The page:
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Horticulture and Home Pest News
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Small Fruit Varieties for Iowa

This article was published originally on 4/1/1992
Home gardeners can successfully grow many small fruits in Iowa. A key to successful fruit growing is to select varieties (cultivars) adapted to your area. Suggested small fruit varieties for home gardens in Iowa are listed below.
Strawberries
VarietyAdaptability to Iowa*Remarks
June-Bearing Varieties
EarliglowN,C,SMedium size berries, very good dessert and freezing quality, excellent early season variety.
HoneoyeN,C,SLarge berries, good dessert quality and very good freezing quality, high yielding variety, susceptible to root diseases.
KentN,C,SLarge berries, very good dessert quality and good freezing quality, very cold hardy.
JewelN,C,SLarge, bright red berries, very good dessert and freezing quality, susceptible to root diseases.
SurecropN,C,SMedium size berries, good dessert and freezing quality, very dependable.
RedchiefN,C,SBears large cone-shaped berries, good dessert quality and very good freezing quality, disease resistant.
AllstarN,C,SVery large berries, very good dessert and freezing quality, highly disease resistant.
LateglowN,C,SLarge berries, very good dessert and freezing quality, excellent late season variety.
Everbearing/Day-Neutral Varieties
TributeN,C,SMedium to large berries, very good dessert quality and good freezing quality; day-neutral variety.
TristarN,C,SMedium size berries, very good dessert quality and good freezing quality, better flavor than Tribute; day-neutral variety.
*Best adapted to northern (N), central (C), or southern (S) Iowa.
Raspberries
VarietyAdaptability to Iowa*Remarks
Summer Red Raspberries
BoyneN,C,SMedium size berries, plants are very productive and extremely hardy.
LibertyN,C,SMedium size berries, fruit don't shatter, plants don't sucker as freely as some reds; an Iowa State University introduction.
LathamN,C,SMedium to large berries, plants are extremely vigorous and sucker freely.
Fall Red Raspberries
HeritageN,C,SMedium size berries are firm and attractive, very vigorous plants.
RedwingN,C,SFruit are slightly smaller than Heritage, but mature 1-2 weeks earlier, especially adapted to northern Iowa; developed by the University of Minnesota.
Purple Raspberries
BrandywineN,C,SLarge size berries, but flavor is not as good as Royalty.
RoyaltyN,C,SLarge size berries are much sweeter than Brandywine.
Black Raspberries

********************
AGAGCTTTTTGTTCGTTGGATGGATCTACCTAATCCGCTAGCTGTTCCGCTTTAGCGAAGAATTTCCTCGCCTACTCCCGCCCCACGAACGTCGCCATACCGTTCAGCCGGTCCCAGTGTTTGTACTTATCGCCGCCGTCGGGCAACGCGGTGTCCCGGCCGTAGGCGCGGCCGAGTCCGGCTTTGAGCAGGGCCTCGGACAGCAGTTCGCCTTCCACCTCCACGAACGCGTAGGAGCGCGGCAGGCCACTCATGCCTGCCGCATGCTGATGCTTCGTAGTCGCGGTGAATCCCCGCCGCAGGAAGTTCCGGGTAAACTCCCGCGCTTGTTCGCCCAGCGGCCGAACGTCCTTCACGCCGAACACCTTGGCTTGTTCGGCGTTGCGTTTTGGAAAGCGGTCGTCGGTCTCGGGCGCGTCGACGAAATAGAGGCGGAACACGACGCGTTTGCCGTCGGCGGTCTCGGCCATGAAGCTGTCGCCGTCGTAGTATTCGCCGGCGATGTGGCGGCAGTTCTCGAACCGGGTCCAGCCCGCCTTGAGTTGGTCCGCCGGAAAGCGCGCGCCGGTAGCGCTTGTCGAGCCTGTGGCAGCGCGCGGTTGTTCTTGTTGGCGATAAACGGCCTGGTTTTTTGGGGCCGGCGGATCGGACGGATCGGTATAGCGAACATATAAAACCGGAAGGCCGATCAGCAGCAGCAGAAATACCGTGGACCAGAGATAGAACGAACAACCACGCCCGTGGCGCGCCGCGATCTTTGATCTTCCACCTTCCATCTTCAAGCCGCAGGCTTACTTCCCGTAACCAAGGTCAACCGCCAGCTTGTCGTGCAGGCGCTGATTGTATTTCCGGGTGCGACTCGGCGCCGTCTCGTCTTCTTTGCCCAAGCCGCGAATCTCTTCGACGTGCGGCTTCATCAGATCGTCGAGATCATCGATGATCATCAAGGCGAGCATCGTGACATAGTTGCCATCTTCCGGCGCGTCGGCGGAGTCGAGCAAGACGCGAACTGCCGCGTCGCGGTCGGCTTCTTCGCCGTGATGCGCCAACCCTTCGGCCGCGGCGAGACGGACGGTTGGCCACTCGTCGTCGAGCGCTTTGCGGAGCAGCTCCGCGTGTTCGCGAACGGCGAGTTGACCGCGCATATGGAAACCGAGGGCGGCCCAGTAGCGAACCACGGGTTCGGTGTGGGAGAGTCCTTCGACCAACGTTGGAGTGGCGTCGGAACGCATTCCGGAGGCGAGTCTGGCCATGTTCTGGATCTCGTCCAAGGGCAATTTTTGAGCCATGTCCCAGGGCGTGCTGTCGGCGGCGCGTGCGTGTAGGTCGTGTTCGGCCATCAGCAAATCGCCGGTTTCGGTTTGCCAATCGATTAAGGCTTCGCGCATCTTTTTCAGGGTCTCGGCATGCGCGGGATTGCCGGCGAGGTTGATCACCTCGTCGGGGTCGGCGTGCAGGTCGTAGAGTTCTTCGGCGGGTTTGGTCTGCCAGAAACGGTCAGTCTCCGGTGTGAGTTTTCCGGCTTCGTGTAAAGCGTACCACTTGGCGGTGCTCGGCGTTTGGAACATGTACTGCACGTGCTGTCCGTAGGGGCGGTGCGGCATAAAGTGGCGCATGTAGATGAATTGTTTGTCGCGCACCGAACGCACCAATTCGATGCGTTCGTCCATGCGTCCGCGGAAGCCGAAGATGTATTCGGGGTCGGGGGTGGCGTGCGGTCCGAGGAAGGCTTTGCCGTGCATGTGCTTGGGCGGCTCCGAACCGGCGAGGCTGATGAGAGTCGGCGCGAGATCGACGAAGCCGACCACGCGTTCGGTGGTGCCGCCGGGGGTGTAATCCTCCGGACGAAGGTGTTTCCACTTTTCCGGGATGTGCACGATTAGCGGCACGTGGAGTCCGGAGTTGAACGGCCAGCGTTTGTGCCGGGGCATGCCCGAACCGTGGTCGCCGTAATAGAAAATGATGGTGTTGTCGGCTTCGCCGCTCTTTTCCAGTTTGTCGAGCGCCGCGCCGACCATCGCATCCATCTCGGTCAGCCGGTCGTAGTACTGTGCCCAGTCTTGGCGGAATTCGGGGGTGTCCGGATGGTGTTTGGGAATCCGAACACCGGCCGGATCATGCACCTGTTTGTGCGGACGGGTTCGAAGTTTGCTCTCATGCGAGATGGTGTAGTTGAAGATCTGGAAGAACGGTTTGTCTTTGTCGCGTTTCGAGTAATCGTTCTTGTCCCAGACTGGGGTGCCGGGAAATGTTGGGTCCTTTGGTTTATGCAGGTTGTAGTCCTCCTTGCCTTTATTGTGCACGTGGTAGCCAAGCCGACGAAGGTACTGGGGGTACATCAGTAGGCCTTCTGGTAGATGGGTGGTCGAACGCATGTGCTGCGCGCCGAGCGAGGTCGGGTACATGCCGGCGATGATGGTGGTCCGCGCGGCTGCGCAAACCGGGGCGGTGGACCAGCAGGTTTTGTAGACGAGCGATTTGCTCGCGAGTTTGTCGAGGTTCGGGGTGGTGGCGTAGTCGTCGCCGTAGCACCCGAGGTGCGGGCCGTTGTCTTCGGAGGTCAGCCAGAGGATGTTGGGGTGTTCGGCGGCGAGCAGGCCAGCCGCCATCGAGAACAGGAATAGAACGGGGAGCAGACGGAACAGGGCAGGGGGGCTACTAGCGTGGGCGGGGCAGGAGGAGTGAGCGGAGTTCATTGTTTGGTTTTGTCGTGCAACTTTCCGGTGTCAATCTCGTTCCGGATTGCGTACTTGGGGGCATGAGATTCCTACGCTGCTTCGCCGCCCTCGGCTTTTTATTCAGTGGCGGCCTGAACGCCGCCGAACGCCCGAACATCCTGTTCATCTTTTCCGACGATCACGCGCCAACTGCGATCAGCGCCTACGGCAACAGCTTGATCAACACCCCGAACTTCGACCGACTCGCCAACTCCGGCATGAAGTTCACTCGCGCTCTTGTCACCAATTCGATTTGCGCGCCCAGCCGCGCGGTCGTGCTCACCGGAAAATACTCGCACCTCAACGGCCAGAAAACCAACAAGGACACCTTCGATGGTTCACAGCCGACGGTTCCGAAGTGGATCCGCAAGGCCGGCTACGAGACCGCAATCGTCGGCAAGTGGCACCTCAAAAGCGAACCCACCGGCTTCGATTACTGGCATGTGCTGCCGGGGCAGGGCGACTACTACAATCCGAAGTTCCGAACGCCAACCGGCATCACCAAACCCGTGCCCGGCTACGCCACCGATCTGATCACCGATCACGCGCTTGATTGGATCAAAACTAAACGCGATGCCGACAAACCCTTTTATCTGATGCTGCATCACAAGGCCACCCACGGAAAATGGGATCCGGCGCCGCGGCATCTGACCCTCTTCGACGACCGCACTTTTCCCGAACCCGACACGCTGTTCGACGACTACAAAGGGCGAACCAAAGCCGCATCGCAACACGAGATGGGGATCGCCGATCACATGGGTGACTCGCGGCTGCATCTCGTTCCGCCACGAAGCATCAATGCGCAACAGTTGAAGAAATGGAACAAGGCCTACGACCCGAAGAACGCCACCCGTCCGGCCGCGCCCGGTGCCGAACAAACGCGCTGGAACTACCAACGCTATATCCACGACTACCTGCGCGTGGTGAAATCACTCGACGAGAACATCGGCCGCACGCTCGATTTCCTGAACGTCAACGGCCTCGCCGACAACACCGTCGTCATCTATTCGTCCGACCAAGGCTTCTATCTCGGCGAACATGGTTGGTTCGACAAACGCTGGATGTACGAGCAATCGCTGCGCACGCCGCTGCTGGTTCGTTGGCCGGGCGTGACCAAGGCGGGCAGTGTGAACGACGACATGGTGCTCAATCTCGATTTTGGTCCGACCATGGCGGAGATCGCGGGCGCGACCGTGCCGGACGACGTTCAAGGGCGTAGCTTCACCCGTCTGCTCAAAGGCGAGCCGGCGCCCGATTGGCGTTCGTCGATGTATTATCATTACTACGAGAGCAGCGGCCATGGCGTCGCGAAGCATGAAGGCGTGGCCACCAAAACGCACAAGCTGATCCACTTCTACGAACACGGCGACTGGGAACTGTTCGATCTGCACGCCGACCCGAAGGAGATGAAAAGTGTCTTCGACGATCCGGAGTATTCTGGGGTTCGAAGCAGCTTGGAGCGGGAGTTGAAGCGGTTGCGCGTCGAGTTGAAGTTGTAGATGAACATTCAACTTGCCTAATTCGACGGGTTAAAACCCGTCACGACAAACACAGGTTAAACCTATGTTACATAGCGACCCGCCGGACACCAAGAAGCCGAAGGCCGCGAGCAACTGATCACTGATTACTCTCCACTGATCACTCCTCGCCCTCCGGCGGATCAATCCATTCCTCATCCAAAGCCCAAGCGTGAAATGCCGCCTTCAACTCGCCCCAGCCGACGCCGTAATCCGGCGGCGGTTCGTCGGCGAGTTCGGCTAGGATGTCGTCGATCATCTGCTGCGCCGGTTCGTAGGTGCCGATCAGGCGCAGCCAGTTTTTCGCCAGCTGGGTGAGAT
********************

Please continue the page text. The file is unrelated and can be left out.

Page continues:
Black HawkC,SMedium size berries, plants are high yielding, one of the hardiest black raspberries; an Iowa State introduction.
BristolC,SBerries are medium size, firm with good flavor.
LoganC,SBerries are medium size and of good quality.
*Best adapted to northern (N), central (C), or southern (S) Iowa.
Grapes
VarietyAdaptability to Iowa*Remarks
American Types
Van BurenN,C,SBlue/black early season variety; table, wine.
BuffaloN,C,SBlue/black early to midseason variety; table, juice, jam/jelly.
PriceN,C,SBlue/black early to midseason variety; table, juice, jam/jelly.
FredoniaN,C,SBlue/black midseason variety; table, juice, jam/jelly.
BathN,C,SBlue/black midseason variety; table.
SteubenN,C,SBlue/black midseason variety; table, wine.
DelawareN,C,SRed midseason variety; wine.
NiagaraC,SWhite late season variety; juice, jam/jelly, wine, table.
ConcordC,SBlue/black late season variety; juice, jam/jelly, wine, table.
CatawbaC,SRed late season variety; wine, juice, jam/jelly.
Table Grape Types
RelianceC,SRed early season seedless variety.
EdelweissN,C,SWhite early season seeded variety.
Swenson RedN,C,SRed early season seeded variety.
VanessaC,SRed midseason seedless variety.
French Hybrids
FochC,SBlue/black early season wine grape.
Leon MillotC,SBlue/black early season wine grape.
AuroreC,SWhite early season wine grape.
Seyval BlancC,SWhite early to midseason wine grape.
Baco NoirC,SBlue/black early to midseason wine grape.
de ChaunacC,SBlue/black midseason wine grape.
*Best adapted to northern (N), central (C), or southern (S) Iowa.
Blueberries
VarietyAdaptability to Iowa*Remarks
BluettaC,SEarly season variety, medium size berries.
CollinsC,SEarly season variety, medium size berries.
BluerayC,SMidseason variety, medium to large berries, very productive.
JerseyC,SMidseason variety, small to medium berries, very hardy.
PatriotC,SMidseason variety, medium to large berries, consistently produces high yields.
NorthblueN,C,SMidseason variety, medium size berries, half-high type plant; introduced by the University of Minnesota.
CovilleC,SLate season variety, large berries.
ElliotC,SLate season variety, medium to large berries.
*Best adapted to northern (N), central (C), or southern (S) Iowa.
Blackberries
VarietyAdaptability to Iowa*Remarks
DarrowC,SErect-type variety, for many years has been best cold hardy variety available; very thorny.
Illini HardyC,SErect-type variety, very thorny; new release introduced by the University of Illinois.
*Best adapted to northern (N), central (C), or southern (S) Iowa.
Gooseberries
VarietyAdaptability to Iowa*Remark
WelcomeN,C,SLight green berries turn pinkish red when fully ripe, plants are nearly thornless.
PixwellN,C,SBerries turn rosy pink when fully ripe, nearly thornless.
*Best adapted to northern (N), central (C), or southern (S) Iowa.
Currants
VarietyAdaptability to Iowa*Remarks
PerfectionN,C,SMedium to large berries turn bright red at maturity.
Red LakeN,C,SMost widely grown variety, the large berries turn bright red when mature, high yields.
WilderN,C,SRed-fruited variety, berries are slightly smaller than Red Lake but mature earlier.
*Best adapted to northern (N), central (C), or southern (S) Iowa.



This article originally appeared in the April 1, 1992 issue, pp. 1992 issue, pp. 40-43.

Year of Publication: 
1992
Issue: 
IC-463(6) -- April 1, 1992